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The Push Press

The Push Press

Some days even now I learn something new. I guess that’s the thing about continuing to grow in anything you do, continuing to seek out new ways of doing things, to keep things fresh.

Today’s lesson was courtesy of the push press. I thought I had done push presses before. Today I found out I was wrong. What I had actually done was cheat a little bit on the standing press. The two things can in fact be easily confused.

The standing press is a staple exercise for any weight training program. In words, for those who are not familiar with it, you bring a barbell to the front of your chest at your neck height. You then extend the arms upwards until they are fully extended with the barbell about your head (like the picture at the top of this post).

It’s a fantastic exercise for putting slabs of muscle on your shoulders.

However, the push press supercharges this exercise. To explain why we have to delve into the idea of neuromuscular training.

In simple terms neuromuscular training is choosing exercises that require the maximum number of muscle groups at one time. For example power cleans and the like.

What these type of exercises do is to teach your muscles and the nervous system how to work together to generate maximum power in athletic movements.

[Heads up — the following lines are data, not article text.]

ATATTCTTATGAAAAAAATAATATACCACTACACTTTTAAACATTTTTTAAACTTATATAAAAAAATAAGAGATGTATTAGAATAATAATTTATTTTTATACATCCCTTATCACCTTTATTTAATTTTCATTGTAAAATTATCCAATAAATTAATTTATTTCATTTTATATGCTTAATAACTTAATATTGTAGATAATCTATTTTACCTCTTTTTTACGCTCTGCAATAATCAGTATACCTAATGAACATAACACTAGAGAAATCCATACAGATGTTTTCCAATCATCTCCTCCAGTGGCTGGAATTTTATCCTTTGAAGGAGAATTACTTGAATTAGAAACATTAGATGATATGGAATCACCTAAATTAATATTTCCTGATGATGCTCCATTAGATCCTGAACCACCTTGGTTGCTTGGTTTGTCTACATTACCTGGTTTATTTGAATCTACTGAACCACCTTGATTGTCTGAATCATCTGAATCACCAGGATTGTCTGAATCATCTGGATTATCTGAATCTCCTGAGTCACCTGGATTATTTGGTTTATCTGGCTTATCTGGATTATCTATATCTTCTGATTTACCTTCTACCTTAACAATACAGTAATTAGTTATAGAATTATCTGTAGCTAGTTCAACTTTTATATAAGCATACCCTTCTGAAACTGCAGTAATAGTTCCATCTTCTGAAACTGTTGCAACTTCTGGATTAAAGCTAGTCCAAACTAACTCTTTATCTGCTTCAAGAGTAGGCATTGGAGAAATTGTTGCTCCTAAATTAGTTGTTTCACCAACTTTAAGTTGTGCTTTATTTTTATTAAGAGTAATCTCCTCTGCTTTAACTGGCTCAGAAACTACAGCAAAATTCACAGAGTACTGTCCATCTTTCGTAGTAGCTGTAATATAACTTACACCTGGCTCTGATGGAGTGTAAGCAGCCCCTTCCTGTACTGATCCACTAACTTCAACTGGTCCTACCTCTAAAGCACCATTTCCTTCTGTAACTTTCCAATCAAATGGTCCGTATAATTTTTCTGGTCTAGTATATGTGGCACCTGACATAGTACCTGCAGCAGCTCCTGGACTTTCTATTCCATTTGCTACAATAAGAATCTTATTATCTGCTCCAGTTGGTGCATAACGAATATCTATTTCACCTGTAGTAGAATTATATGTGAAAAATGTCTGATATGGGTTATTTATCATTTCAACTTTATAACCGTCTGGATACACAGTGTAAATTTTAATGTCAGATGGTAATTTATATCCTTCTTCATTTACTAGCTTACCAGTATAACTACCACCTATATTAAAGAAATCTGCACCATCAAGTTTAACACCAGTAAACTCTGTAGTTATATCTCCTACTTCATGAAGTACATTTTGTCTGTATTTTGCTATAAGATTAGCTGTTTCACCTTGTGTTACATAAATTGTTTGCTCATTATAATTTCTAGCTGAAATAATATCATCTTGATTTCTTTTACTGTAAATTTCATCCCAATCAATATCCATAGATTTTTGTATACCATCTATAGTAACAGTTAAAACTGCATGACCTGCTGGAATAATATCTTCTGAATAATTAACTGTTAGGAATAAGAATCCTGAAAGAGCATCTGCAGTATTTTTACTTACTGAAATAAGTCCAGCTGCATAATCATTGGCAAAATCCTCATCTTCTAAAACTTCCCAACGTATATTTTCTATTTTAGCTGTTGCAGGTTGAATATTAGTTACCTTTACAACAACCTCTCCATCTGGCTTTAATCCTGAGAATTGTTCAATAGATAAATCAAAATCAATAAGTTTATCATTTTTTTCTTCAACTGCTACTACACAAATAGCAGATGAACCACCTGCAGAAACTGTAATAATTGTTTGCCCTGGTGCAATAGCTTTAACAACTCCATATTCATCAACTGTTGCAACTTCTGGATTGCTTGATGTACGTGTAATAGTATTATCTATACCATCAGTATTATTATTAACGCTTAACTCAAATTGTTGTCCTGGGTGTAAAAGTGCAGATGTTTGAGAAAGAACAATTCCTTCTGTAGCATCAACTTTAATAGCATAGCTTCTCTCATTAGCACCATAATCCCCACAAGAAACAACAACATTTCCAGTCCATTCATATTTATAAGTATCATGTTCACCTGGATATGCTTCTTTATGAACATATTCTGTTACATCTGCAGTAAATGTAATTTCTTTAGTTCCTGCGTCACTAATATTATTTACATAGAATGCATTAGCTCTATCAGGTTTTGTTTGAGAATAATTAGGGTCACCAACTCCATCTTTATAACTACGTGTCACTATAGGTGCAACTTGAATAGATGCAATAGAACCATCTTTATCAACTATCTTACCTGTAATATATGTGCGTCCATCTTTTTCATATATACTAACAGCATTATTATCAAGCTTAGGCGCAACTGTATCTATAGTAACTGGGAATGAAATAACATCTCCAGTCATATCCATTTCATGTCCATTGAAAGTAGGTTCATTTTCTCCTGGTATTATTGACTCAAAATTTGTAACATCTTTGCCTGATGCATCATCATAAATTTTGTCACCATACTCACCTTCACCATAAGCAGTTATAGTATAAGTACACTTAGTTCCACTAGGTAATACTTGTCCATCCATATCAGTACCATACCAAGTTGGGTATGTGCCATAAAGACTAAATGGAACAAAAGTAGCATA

The best way to explain this is contrast it with exercises that don’t cause a high level of neuromuscular activation. A dumbell curl for example. You may have a few muscles apart from the biceps act as stabilisers to do the exercise, but not really a great deal of recruitment of the rest of the body apart from the bicep itself.

So back to the push press. You have the barbell at your shoulders, squat down slightly, perhaps a quarter of the depth of a full squat, then as you come up from the squat, you will push the bar until it is fully extended (then of course repeat).

When done right you will feel it throughout your hips, the top of your thighs, your glutes, your core, your back from top to bottom and of course your shoulders and arms.

It gives you functional strength. You know? That term beloved by crossfitters and derided by bodybuilders.

Functional strength is the ability to do stuff. Stuff like being able to knock the ball out of the park in cricket or baseball, hit hard in rugby, American football or Australian football or punch hard in combat sports like boxing.

I prefer to train for functional strength these days. It actually seems such a waste to have muscles that are for show rather than go.

So I recommend that if having a physique that is as powerful as it looks is a goal of yours, you give push presses a try.

and this is what it looks like. Russian weight lifter Dimitry Kholov push pressing a stupendous amout of weight.



Image Source: By Aberbey65 (Own work) [CC BY-SA 4.0 (], via Wikimedia Commons

About The Author


A guy obsessed with stripping down whatever field he studies to get the optimum return from effort expended. Sort of like Tim Ferriss, except with zero fame.

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